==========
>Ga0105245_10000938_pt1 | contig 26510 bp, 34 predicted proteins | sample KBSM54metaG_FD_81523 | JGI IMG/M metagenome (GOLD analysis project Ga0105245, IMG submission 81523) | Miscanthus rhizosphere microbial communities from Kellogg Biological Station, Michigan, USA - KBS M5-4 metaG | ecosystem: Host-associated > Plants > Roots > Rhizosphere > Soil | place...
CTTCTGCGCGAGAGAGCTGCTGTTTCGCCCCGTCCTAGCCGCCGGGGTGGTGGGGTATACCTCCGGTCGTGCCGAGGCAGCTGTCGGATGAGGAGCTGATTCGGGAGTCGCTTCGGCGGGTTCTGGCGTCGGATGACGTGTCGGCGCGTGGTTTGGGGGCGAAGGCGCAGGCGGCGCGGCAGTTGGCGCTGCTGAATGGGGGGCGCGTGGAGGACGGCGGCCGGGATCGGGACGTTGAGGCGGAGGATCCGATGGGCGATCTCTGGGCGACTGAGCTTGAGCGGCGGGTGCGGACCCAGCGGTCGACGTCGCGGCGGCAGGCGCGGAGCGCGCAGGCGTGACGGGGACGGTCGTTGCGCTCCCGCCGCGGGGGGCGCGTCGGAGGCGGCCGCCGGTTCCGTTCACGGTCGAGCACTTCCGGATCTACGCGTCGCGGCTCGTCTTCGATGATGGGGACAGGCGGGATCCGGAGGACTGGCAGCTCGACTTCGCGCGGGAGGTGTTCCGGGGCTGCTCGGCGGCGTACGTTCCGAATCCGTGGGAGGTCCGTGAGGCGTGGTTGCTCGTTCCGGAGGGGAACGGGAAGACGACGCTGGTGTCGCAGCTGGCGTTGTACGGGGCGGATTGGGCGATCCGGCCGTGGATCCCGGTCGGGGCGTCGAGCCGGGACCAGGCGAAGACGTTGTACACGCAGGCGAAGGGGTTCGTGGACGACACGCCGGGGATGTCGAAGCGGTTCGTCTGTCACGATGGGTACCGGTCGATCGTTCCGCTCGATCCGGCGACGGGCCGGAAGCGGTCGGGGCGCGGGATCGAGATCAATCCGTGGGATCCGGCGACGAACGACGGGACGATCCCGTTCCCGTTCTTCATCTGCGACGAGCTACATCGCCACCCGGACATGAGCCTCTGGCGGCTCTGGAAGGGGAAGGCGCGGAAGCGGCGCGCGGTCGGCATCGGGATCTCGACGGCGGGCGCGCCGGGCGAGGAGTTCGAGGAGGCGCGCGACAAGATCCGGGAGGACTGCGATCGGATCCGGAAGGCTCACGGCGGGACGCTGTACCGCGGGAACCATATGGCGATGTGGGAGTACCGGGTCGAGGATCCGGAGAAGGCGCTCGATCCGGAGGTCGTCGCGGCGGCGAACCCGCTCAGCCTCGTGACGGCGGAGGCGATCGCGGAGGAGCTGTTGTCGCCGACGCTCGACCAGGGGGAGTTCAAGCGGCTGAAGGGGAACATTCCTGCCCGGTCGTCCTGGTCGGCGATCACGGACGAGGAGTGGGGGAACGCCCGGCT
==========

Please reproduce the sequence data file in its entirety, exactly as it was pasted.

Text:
>Ga0105245_10000938_pt1 | contig 26510 bp, 34 predicted proteins | sample KBSM54metaG_FD_81523 | JGI IMG/M metagenome (GOLD analysis project Ga0105245, IMG submission 81523) | Miscanthus rhizosphere microbial communities from Kellogg Biological Station, Michigan, USA - KBS M5-4 metaG | ecosystem: Host-associated > Plants > Roots > Rhizosphere > Soil | place...
CTTCTGCGCGAGAGAGCTGCTGTTTCGCCCCGTCCTAGCCGCCGGGGTGGTGGGGTATACCTCCGGTCGTGCCGAGGCAGCTGTCGGATGAGGAGCTGATTCGGGAGTCGCTTCGGCGGGTTCTGGCGTCGGATGACGTGTCGGCGCGTGGTTTGGGGGCGAAGGCGCAGGCGGCGCGGCAGTTGGCGCTGCTGAATGGGGGGCGCGTGGAGGACGGCGGCCGGGATCGGGACGTTGAGGCGGAGGATCCGATGGGCGATCTCTGGGCGACTGAGCTTGAGCGGCGGGTGCGGACCCAGCGGTCGACGTCGCGGCGGCAGGCGCGGAGCGCGCAGGCGTGACGGGGACGGTCGTTGCGCTCCCGCCGCGGGGGGCGCGTCGGAGGCGGCCGCCGGTTCCGTTCACGGTCGAGCACTTCCGGATCTACGCGTCGCGGCTCGTCTTCGATGATGGGGACAGGCGGGATCCGGAGGACTGGCAGCTCGACTTCGCGCGGGAGGTGTTCCGGGGCTGCTCGGCGGCGTACGTTCCGAATCCGTGGGAGGTCCGTGAGGCGTGGTTGCTCGTTCCGGAGGGGAACGGGAAGACGACGCTGGTGTCGCAGCTGGCGTTGTACGGGGCGGATTGGGCGATCCGGCCGTGGATCCCGGTCGGGGCGTCGAGCCGGGACCAGGCGAAGACGTTGTACACGCAGGCGAAGGGGTTCGTGGACGACACGCCGGGGATGTCGAAGCGGTTCGTCTGTCACGATGGGTACCGGTCGATCGTTCCGCTCGATCCGGCGACGGGCCGGAAGCGGTCGGGGCGCGGGATCGAGATCAATCCGTGGGATCCGGCGACGAACGACGGGACGATCCCGTTCCCGTTCTTCATCTGCGACGAGCTACATCGCCACCCGGACATGAGCCTCTGGCGGCTCTGGAAGGGGAAGGCGCGGAAGCGGCGCGCGGTCGGCATCGGGATCTCGACGGCGGGCGCGCCGGGCGAGGAGTTCGAGGAGGCGCGCGACAAGATCCGGGAGGACTGCGATCGGATCCGGAAGGCTCACGGCGGGACGCTGTACCGCGGGAACCATATGGCGATGTGGGAGTACCGGGTCGAGGATCCGGAGAAGGCGCTCGATCCGGAGGTCGTCGCGGCGGCGAACCCGCTCAGCCTCGTGACGGCGGAGGCGATCGCGGAGGAGCTGTTGTCGCCGACGCTCGACCAGGGGGAGTTCAAGCGGCTGAAGGGGAACATTCCTGCCCGGTCGTCCTGGTCGGCGATCACGGACGAGGAGTGGGGGAACGCCCGGCT